At the Harvard Divinity School, we’re listening in on the euphoria around the new Pope, Francis.
What’s in a name? A lot, it turns out.
What’s the real brand of the Jesuit order that shaped and marks this priest? Well, it goes deeper than I knew.
And how differently, really, does a pope from the Global South see a church outgrowing its Old European roots? Listen here.
First up here: the novelist and relentless scold of his church, my friend James Carroll on the pope’s “astonishing choice of this name.”
There’s a ringing clarity to it that took the world’s breath away. It was ingenious. It was worthy of a great poet. Look at who Francis is. He isn’t just the man of the poor. He’s also the green saint. There are festivals of St. Francis that are celebrations of Gaia, of holy earth, where people bring all the animals into the church, all the plants. It’s a magnificent tradition. It’s St. Francis. St Francis is the saint of the environmental movement. St. Francis is a secular saint. People who’ve long since given up any impulse to religious expression have St. Francis in their gardens. St. Francis belongs to the world. This man choosing this name conveyed something non-verbally, non-rationally, pre-rationally. It just rang!
James Carroll, at right in photo, at the Harvard Divinity School, with Francis Clooney and Chris Lydon, April 2013
It was Jim Carroll’s line that Pope Francis named himself for the heart of the church, and that he comes from the brain of the church. It was for the Jesuit on our panel, Francis Clooney,S.J., to unpack that “Jesuit ethos.”
So what is the Jesuit thing about? It’s the greater glory of God, the ‘magis,’ the more. Finding God in all things, the ability to imagine the borderlands, to step outside — to be the church where there is no church. To go to the farthest parts of the world, to learn the languages, to be in the different cultural settings, the be in all the difficulty places. All these things can be said… and still the essence of it — the life source for the Jesuits — is that the Spiritual Exercises of Ignatius Loyola, based in his own mystical experience — is not a book of doctrine. It’s not a catechism. It’s not a book that you can sit down and read and say: I have learned. It’s a book of exercises, in which one has to put oneself into the situation of existentially confronting your own limitations, you own sickness, your own age, your own death — and then launch into walking with Christ, contemplating Christ, and then see where it comes out the other end.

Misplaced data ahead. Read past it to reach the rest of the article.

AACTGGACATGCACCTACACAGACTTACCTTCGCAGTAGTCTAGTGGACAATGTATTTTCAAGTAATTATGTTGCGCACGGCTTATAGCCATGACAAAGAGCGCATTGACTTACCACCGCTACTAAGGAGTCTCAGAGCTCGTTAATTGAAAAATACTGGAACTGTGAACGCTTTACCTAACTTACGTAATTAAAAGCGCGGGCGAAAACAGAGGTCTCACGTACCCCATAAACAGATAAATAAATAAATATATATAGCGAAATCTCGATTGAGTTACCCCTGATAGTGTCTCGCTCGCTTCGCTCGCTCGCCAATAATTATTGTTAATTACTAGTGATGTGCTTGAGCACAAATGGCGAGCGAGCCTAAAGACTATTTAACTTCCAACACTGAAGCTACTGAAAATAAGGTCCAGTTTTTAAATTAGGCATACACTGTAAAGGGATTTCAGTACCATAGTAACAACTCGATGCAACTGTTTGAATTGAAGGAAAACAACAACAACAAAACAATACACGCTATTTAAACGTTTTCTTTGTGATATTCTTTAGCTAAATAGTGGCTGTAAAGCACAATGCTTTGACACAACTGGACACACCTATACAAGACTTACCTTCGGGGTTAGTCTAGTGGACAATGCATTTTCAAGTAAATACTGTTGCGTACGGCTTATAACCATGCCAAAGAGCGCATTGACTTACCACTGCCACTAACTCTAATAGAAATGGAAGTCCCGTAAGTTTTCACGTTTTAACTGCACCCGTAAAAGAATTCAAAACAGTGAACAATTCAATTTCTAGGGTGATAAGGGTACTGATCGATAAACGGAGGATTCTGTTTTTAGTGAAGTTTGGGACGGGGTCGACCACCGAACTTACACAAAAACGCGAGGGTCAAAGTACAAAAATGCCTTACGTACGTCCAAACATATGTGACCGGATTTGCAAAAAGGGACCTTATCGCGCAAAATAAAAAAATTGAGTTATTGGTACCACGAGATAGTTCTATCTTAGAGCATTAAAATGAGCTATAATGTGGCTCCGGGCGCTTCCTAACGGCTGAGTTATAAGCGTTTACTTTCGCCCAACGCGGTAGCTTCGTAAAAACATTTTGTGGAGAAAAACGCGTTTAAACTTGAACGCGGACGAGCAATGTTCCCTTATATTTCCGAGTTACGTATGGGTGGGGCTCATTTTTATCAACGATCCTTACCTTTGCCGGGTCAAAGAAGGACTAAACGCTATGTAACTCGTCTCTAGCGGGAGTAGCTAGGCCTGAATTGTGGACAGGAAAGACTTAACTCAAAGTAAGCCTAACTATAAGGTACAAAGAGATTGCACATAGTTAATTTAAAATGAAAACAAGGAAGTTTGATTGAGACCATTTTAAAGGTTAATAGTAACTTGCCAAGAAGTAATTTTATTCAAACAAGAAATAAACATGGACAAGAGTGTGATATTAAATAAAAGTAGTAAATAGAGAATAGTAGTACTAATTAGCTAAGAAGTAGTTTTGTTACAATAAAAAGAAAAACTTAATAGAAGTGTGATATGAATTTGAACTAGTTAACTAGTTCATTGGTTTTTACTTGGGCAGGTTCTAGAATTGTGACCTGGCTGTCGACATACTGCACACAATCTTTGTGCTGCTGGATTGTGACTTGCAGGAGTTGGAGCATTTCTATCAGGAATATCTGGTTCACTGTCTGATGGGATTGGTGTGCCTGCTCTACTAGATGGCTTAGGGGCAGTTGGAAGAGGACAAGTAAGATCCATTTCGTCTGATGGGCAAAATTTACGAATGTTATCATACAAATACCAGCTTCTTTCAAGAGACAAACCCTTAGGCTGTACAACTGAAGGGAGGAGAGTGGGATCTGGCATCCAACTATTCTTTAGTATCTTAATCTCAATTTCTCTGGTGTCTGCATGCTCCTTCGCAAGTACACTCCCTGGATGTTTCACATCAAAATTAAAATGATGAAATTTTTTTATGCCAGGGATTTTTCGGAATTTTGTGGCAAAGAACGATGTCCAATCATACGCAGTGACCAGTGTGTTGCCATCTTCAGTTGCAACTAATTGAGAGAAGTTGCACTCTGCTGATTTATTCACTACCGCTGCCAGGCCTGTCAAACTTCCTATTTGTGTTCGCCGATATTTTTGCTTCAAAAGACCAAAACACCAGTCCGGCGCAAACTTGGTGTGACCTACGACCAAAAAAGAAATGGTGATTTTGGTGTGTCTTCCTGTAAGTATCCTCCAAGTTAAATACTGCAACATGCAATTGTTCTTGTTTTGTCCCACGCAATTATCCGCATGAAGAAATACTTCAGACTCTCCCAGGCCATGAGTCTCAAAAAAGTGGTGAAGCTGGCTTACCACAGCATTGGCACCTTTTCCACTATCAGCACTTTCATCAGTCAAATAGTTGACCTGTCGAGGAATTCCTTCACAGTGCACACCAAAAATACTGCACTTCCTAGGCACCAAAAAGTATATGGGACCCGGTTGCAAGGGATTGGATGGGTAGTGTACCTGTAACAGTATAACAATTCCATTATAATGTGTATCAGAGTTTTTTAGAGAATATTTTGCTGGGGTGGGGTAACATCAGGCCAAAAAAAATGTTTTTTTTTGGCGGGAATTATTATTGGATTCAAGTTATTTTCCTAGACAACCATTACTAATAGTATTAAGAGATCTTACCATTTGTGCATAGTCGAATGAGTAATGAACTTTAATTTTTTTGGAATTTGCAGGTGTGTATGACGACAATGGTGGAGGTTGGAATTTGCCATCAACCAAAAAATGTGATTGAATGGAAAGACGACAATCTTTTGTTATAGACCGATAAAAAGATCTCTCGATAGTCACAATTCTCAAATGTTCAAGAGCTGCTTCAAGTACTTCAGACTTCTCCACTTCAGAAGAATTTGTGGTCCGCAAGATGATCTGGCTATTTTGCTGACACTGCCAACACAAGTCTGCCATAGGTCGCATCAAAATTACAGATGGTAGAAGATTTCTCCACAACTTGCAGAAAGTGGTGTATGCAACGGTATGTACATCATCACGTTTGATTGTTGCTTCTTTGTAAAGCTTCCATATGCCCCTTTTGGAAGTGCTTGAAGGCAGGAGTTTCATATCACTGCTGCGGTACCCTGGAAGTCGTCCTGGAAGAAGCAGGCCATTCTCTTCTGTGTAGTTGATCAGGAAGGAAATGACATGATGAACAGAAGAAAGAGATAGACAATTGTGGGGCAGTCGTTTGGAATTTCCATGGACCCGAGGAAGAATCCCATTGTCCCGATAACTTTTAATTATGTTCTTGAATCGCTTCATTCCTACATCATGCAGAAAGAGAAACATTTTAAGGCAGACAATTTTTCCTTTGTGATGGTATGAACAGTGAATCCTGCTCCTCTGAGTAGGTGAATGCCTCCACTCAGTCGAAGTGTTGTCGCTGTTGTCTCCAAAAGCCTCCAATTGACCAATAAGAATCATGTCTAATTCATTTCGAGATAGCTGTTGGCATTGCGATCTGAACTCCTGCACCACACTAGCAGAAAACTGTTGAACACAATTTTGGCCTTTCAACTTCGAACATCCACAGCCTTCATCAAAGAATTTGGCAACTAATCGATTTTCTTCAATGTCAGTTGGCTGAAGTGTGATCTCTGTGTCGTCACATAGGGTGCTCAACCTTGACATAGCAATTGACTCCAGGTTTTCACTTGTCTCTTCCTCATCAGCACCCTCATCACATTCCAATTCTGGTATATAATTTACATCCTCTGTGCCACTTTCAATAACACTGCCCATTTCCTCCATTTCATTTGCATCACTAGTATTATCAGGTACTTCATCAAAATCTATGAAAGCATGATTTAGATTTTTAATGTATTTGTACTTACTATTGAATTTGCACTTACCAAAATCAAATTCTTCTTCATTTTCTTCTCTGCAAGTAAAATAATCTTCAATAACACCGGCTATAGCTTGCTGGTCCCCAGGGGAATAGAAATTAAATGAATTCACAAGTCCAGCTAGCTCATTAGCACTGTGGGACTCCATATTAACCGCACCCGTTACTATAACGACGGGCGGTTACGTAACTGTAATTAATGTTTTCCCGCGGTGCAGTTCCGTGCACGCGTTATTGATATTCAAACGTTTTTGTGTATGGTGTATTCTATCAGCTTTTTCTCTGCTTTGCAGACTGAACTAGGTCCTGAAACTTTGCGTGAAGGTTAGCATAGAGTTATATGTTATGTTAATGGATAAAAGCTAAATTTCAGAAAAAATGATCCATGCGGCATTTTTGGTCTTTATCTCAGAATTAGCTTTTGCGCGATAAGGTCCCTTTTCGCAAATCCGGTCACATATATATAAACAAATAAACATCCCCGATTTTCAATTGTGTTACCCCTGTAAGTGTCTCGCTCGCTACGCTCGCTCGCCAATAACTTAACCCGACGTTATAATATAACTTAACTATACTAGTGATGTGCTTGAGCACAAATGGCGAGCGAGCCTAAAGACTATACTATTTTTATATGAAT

Francis Clooney, at left in photo, at the Harvard Divinity School, April 2013
About a church that we all know is expanding in Africa, Latin America, and Asia: what does the new face of the Church say to Islam? And could there be another signal in that name the Pope chose? Could it be a reference to the meeting that St. Francis of Assisi arranged for himself with the Sultan of Egypt during the Fifth Crusade in the 13th Century?
I was struck that the church Frank Clooney and Jim Carroll were describing sounds so much more humble, more forgiving, maybe more human, than the church we grew up in. A lot of us, I think, will be paying closer attention. Jim Carroll underlined the virtue of humility in the church when a question came about the Pope’s history as Bishop of Buenos Aires during the “dirty war” under brutal military junta in the 1970s and 80. Did he look away from the torture of his priests, even Jesuits? How much would it matter? Jim Carroll’s answer challenged and enlightened a packed house.
Fritz Eichenberg, wood engraving, “The Prayer of Saint Francis” (1979)